This challenge of modifying a priori reward specifications takes on even greater importance in AI safety literature through the core issues of misspecification and alignment [4], [82], [128], [292]. Even if we assume that humans have a fixed reward function (or distribution or sequence thereof), the challenge of building a powerful general intelligence aligned with that becomes extremely daunting. Inverse reinforcement learning [1] attempts to learn a (parametric) reward function for situations where an analytic description is a poor fit for human concerns. As with the usual a priori case, this reward function is taken to be essentially stationary and so the same concerns arise [129], [130], [195]. Ultimately, this may prove futile, since humans exhibit preferences which do not conform to the Von Neumann-Morgenstern axioms [353] of rationality, and hence cannot be said to possess a stationary utility function [80]. In any case, it is clearly desirable to avoid a formulation of general intelligence which explicitly requires a proxy for desired states and would consequently be vulnerable to Goodhart’s Law: “When a measure becomes a target, it ceases to be a good measure.” [122].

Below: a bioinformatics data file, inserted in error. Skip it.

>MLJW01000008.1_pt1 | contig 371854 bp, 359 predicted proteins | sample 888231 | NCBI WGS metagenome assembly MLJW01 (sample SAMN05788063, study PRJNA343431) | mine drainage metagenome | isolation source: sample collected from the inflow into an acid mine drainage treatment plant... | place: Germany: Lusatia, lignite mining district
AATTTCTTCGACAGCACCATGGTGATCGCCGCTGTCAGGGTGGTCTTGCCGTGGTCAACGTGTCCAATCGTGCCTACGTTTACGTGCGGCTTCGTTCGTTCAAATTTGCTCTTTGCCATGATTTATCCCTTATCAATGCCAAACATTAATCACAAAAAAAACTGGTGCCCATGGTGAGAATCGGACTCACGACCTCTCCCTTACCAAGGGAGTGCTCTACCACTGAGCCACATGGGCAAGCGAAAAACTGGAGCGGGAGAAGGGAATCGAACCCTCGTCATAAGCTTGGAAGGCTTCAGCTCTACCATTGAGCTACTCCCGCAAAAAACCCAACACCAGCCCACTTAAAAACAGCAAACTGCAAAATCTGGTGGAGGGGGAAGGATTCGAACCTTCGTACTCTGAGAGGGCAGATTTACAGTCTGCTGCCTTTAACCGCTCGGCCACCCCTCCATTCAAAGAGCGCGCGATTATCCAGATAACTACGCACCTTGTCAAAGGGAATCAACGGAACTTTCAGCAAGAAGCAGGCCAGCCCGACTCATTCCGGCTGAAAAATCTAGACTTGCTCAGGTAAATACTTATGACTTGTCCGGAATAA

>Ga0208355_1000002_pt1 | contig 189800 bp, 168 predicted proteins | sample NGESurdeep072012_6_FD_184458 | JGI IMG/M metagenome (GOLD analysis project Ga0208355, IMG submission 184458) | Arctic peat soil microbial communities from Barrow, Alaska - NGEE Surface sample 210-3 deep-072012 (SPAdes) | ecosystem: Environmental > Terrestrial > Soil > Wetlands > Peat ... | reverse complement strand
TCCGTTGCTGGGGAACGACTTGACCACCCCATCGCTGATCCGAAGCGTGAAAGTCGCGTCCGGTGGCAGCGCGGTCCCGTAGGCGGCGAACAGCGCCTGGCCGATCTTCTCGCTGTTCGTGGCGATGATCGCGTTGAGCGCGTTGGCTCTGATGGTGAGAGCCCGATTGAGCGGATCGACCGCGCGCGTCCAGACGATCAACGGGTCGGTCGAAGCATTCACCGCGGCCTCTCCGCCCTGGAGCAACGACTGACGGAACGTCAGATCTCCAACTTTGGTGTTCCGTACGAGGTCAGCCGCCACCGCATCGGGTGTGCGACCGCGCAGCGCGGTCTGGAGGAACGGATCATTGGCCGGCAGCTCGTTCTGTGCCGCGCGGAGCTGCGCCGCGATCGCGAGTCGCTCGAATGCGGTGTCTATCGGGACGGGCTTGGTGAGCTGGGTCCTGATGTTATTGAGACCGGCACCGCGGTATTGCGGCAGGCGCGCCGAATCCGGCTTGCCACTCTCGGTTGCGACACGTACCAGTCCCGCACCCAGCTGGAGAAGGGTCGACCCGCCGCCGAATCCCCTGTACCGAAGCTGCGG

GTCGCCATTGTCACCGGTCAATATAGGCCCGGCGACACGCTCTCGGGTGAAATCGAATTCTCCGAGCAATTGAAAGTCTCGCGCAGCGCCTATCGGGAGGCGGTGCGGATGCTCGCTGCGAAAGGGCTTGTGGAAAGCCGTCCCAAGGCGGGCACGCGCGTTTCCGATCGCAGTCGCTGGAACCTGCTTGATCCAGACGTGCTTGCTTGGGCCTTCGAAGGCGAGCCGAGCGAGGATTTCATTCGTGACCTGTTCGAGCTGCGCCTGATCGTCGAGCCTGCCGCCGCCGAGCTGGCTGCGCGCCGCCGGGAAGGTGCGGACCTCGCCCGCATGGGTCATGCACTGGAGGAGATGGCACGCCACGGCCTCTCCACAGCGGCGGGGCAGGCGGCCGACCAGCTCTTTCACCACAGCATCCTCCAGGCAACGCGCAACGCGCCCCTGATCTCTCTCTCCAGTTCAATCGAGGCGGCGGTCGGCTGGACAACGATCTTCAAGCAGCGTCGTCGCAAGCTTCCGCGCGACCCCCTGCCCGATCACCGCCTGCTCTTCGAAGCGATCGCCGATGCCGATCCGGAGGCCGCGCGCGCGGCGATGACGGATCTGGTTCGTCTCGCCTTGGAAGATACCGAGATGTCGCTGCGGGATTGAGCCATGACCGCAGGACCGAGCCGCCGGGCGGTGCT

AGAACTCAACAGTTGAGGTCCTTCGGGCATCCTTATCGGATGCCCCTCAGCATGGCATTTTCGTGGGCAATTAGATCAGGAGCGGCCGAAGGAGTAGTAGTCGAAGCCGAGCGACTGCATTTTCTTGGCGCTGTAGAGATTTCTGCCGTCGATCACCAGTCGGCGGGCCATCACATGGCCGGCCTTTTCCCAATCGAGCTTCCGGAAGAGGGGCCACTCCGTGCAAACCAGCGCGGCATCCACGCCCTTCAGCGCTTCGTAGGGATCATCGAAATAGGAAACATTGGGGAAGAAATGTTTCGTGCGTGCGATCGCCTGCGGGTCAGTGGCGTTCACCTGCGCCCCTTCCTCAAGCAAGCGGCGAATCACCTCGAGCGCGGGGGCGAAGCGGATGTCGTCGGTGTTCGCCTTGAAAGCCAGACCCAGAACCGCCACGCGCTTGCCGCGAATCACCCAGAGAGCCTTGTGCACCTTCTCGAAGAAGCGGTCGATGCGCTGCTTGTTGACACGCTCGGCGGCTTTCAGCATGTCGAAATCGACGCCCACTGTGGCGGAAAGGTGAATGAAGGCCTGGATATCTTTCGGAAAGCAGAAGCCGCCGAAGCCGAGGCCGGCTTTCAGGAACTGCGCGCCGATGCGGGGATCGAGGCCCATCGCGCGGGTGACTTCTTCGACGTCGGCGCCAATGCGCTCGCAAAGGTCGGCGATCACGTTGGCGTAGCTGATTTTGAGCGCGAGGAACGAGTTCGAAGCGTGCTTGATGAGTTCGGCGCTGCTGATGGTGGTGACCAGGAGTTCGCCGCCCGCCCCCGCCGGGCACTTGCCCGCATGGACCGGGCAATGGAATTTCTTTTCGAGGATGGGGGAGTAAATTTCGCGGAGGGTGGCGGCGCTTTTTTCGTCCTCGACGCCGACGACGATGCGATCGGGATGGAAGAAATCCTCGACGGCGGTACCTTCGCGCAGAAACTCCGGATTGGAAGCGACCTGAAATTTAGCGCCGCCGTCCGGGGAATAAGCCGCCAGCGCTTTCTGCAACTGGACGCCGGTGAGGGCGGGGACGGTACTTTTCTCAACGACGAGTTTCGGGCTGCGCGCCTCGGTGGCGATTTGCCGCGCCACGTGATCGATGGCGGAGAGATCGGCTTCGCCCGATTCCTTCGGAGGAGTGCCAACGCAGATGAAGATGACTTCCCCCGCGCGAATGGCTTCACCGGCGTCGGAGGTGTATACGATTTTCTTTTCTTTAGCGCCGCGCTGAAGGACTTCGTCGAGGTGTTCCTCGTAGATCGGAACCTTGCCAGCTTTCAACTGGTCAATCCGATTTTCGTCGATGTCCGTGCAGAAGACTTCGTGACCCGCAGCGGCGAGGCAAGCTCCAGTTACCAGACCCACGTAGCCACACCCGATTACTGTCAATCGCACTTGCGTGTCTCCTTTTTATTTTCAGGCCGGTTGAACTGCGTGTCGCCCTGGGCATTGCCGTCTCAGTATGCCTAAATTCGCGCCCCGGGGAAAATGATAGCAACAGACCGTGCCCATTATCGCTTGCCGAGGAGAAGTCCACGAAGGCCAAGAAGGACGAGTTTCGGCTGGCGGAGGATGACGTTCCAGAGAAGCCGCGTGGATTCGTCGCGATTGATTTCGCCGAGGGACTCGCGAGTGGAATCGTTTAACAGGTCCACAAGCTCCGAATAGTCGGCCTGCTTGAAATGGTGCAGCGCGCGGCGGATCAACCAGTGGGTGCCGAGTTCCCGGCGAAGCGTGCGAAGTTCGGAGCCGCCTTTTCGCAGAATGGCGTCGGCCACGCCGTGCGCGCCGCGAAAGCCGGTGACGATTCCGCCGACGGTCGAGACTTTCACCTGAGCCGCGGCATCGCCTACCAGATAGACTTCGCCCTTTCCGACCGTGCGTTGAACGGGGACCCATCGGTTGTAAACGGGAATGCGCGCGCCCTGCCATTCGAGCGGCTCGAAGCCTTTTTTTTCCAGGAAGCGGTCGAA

We believe that RL is given credit for much of the work that is actually attributable to engineers through their intelligent design of reward functions and model architectures. More fundamentally, we argue that a framework for general intelligence is better founded if it does not assume that rewards (or more generally, objectives) can ever be fully known, even by the stakeholders. While some things can be optimized to a fixed point, a generally intelligent agent intended to replace human labor would not benefit from such essentially stationary notions. For example, domestic robots that are expected to work well around growing children must be able to accommodate ever-changing constraints and preferences from the family as its youngest members grow up. In fact, it becomes increasingly evident that, in the context of general intelligence, the very concept of ‘reward function’ ends up creating more problems than it solves. This notion is explored further in Sect. 6.1.

2 Sampling: Safety and Efficiency

In Sect. 4.3, we emphasized that reflection is a key requirement for knowledge representation. As with our preceding discussion of deep supervised learning, we have identified that feedback mechanisms are a key bottleneck in RL. In the former, we focused on the limitations of iteratively updating neural networks through gradient descent. Here, we discuss an analogous issue which is fundamental to RL, irrespective of reliance on function approximation using deep architectures. In essence, in the MDP formalism the agent receives a reward at each timestep as a result of its state and chosen action, and hence, goals (taken to be regions of the state space) are only expressed via sampling. Note that RL based on model-predictive control (MPC) often takes a reward function in closed form, visible to the agent, though this still leaves open the problem of finding its optima.